The Weekly Insight: Ringing the Alarm on Social Security Graphic

The Weekly Insight Podcast – Ringing the Alarm on Social Security

Last week was a “get away” week for the market. Stock and bond markets were closed on Friday in celebration of the Easter weekend. And the results in the market were muted. The S&P ended the week down 0.34% – and remains up for the year. Not much to write home about considering the volatility we have gotten used to over the last three years!

The big economic news of the week was the JOLTs report (job openings) and the March unemployment data. The results? Mixed. The JOLTs report showed a significant drop in the number of job openings – dropping from 10.563MM in the last month to 9.931MM on Tuesday. That is the first time we have been under 10MM jobs available since July of 2021.

The unemployment data had some encouraging signs as well. We still created more new jobs in March, but less than expected and less than in February, dropping from 266,000 to 189,000. But the unemployment rate is sticky and dropped from 3.6% to 3.5%.

The Fed wants the labor market to cool down. The data is mixed. That is why we saw wild fluctuations last week in expectations of the next Fed meeting. Will they raise rates – or are they done – is going to be the big debate between now and the meeting on May 3rd. We will know a lot more this week when the CPI data comes out. It will be the last CPI report before the meeting and the results will reverberate for the next few weeks.

Social Security Insolvency

We have been chasing a lot of “immediate problems” over the last few years. It sometimes takes our eye off the bigger concerns that are slowly sneaking up on us. We wanted to spend some time today working through one of those concerns with you: Social Security.

We are not going to solve it in these pages, but it is something every one of our clients must understand. Because changes to the system are coming – and someone is going to get hurt.

On March 31st, the trustees of the Social Security Trust Fund released their annual report. It was not pretty. According to the report, we are just 11 years away from Social Security being insolvent. That is a year earlier than they anticipated in 2022 (thanks inflation!) and lines up with expectations from the Congressional Budget Office as well.

Past performance is not indicative of future results.

We have been hearing about this forever, right? No sincere effort to fix Social Security has been undertaken by our elected leaders since 2005, when recently re-elected President Bush decided to use his “political capital” to reform the system. It did not go well. Both sides of the aisle attacked and largely ended his success on Capitol Hill.

It was easy, at the time, to argue there was no point. The Trust Fund reserves were growing. But the intervening 18 years have not been good. A rising number of people drawing benefits – combined with no action – means the hole we are in gets deeper and deeper. At our current pace, there is no way to plug the hole.

Past performance is not indicative of future results.

There are ways to avoid insolvency. But to do so, we must understand we only have three levers:

  1. Increasing Tax Revenue
  2. Decreasing Benefits
  3. Time

The math is simple: we will have to either increase taxes or decrease benefits. But time is the most important of these. The quicker we act – the less pain for everyone.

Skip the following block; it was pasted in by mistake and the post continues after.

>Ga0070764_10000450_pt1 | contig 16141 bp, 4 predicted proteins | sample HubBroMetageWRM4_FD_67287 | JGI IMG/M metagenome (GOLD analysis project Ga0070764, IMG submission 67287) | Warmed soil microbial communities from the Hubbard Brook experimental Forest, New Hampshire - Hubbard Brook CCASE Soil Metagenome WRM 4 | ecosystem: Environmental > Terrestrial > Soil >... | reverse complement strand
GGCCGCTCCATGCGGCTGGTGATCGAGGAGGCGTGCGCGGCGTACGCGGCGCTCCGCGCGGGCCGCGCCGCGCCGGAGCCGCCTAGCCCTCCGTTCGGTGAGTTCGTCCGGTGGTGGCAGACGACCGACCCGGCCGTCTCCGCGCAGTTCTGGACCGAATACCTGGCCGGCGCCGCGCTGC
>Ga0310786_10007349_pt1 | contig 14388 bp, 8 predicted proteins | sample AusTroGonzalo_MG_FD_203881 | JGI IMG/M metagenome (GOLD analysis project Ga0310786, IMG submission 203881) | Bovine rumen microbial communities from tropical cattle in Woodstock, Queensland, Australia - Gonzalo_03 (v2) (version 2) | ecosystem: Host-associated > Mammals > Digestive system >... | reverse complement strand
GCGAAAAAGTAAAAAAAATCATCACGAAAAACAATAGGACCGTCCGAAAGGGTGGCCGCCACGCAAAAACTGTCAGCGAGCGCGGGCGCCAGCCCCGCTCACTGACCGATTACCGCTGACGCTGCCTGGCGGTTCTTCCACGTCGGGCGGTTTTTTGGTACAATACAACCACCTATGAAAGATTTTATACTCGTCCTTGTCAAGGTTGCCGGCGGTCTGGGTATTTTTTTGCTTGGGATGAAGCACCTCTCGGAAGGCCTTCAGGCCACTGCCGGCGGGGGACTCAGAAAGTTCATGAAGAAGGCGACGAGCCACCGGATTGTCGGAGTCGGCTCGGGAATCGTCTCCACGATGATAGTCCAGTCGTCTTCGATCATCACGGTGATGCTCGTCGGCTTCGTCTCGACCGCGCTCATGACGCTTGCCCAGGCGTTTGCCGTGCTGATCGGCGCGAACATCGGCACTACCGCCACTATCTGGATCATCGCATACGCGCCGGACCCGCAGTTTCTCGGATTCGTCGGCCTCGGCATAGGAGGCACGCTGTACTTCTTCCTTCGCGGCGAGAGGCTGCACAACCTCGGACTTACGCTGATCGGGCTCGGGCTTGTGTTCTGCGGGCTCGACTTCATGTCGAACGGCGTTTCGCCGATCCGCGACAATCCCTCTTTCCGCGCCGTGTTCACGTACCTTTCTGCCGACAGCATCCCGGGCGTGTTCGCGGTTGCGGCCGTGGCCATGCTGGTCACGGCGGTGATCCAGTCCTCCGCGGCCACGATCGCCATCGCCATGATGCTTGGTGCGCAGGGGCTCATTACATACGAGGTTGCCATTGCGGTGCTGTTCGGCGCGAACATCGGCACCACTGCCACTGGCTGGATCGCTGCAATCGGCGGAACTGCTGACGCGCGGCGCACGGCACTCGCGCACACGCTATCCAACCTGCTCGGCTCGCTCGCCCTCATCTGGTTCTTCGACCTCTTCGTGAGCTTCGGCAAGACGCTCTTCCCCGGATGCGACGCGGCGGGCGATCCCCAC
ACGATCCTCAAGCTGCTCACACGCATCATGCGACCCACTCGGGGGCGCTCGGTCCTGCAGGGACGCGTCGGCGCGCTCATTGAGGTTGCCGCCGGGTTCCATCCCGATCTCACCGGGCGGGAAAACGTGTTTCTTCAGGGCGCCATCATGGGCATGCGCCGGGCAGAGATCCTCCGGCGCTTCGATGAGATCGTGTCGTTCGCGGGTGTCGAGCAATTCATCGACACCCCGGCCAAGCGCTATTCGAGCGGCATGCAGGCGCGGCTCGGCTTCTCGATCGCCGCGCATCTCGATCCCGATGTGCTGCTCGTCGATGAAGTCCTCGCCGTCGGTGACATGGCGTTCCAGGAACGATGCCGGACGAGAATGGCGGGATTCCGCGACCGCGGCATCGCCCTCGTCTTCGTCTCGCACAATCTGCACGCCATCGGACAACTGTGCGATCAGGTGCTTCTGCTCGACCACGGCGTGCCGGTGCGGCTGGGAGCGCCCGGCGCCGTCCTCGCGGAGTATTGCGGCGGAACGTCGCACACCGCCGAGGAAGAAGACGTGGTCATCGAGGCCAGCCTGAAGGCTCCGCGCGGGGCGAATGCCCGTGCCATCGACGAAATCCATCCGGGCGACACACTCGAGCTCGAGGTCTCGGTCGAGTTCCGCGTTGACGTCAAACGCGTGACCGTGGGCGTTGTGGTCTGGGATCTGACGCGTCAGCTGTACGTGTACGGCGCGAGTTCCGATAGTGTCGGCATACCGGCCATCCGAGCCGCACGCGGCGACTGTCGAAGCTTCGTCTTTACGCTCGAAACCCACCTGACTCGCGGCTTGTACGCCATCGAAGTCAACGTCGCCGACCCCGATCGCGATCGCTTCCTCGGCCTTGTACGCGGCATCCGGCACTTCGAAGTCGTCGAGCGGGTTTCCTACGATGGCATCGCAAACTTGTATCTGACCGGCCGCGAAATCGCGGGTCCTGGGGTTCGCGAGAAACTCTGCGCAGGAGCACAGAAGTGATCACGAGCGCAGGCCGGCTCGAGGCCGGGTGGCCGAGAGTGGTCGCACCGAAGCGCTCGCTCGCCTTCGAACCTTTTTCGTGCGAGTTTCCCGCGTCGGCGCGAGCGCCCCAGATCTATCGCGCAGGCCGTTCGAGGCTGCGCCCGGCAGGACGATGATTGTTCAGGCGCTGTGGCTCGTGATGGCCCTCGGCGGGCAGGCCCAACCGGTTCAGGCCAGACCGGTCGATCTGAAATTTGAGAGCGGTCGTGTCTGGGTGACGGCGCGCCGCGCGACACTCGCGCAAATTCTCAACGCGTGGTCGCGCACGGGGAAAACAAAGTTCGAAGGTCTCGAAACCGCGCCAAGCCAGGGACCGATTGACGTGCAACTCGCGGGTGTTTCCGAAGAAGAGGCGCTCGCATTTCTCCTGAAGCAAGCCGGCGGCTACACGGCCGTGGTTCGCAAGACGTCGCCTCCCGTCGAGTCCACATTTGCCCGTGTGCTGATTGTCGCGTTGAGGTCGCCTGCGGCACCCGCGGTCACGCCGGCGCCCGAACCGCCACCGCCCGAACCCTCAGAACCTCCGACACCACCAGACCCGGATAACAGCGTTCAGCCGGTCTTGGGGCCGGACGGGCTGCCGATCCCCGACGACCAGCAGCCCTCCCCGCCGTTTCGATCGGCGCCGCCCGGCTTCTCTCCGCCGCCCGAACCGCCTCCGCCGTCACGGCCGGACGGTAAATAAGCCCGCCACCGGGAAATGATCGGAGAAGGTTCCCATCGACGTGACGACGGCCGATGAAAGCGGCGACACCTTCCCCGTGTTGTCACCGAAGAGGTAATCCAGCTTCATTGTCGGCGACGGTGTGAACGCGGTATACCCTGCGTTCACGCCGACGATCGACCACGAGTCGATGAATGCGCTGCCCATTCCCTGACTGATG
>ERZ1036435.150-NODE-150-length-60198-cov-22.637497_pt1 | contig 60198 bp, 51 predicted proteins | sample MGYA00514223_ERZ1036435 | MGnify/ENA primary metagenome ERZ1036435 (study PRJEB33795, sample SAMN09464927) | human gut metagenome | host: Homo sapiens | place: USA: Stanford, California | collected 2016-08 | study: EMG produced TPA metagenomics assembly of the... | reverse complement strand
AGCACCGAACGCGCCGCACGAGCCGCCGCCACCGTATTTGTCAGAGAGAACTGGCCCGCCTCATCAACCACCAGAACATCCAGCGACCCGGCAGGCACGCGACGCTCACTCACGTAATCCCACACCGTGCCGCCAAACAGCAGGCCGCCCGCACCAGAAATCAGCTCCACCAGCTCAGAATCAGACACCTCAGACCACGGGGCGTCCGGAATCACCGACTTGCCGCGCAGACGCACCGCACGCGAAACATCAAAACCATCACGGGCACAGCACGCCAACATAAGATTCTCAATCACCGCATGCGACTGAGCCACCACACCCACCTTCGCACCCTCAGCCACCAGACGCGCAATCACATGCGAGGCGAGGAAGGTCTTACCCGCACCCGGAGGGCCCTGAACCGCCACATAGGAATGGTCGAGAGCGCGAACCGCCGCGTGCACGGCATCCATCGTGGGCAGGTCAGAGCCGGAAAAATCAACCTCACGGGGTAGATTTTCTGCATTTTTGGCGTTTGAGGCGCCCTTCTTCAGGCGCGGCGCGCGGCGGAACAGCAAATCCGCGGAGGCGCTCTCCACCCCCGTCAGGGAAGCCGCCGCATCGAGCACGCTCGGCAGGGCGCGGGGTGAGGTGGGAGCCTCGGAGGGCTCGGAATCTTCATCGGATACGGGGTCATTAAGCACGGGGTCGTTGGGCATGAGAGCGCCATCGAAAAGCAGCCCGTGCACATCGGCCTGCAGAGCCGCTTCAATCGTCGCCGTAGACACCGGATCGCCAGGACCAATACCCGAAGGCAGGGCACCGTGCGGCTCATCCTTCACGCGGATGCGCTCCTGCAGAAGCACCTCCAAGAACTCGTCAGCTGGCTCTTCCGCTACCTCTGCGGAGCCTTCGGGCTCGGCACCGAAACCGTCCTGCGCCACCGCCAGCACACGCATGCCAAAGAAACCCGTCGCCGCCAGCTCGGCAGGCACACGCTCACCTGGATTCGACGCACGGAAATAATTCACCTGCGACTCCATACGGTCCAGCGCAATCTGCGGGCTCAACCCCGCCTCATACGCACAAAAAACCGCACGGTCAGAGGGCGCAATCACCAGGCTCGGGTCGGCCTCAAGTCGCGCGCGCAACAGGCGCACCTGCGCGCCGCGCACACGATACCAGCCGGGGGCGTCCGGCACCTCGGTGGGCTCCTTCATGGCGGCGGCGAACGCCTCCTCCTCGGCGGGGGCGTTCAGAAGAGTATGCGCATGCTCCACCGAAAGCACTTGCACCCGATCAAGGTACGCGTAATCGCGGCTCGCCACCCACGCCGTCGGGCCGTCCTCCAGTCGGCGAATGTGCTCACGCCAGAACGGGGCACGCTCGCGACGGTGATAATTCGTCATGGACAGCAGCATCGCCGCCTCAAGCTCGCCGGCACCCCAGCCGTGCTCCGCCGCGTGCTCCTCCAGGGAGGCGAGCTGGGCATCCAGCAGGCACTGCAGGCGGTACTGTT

As the chart below shows, if we act now, we can avoid insolvency. A 28% increase in the Social Security payroll tax would solve the problem. The current payroll tax is 12.4% (6.2% paid by the employer and 6.2% paid by the employee). A 28% increase would bump this tax to 15.87% meaning the tax rate would rise by 1.74% for both employers and employees.

But if we wait until insolvency? That number jumps to 33%.

The same goes for benefit cuts. If we cut all benefits today by 21%, we would save the system. Wait until 2034? The cut goes to 25%.

Past performance is not indicative of future results.

The kicker here, though, is the data on the far right of the chart. We know politicians never want to be seen as taking money from “the elderly”. It has long been considered political suicide. So, the argument that is commonly made is we should adjust the benefits for those not yet in the system.

That is doable – today. If we acted immediately by cutting all new beneficiaries’ benefits by 25%, we could save the system. But if we wait? If we wait, we could cut their benefits to ZERO and the system would still be bankrupt.

So, what do we do? The honest answer is we should do some combination of both: raise payroll taxes, cut benefits. But there is reason to doubt Washington is brave enough to act. And we know why: the American voter is not willing to fix it.

We are seeing it today in France. President Macron just raised the retirement age from 62 to 64 in France (an even more unrealistic approach than our age 67!). The result? 10,000 tons of trash on the streets of Paris as sanitation workers went on strike. Unrelenting protests. Rage on the streets.

Credit: Reuters/Gonzalo Fuentes

So, what can we do as financial advisors and investors? Make a plan. Much like the Social Security Trust Fund, you have some levers you can pull as well: savings and time. It is time – NOW – to look at your financial plan and begin to model the impacts of benefit cuts (or elimination) on your retirement. We are here and ready to help.

Change is coming. Due to cowardice, it may not come for another 11 years. But it’s coming. And we can act today to make sure you are able to withstand it.


Insight Wealth Group

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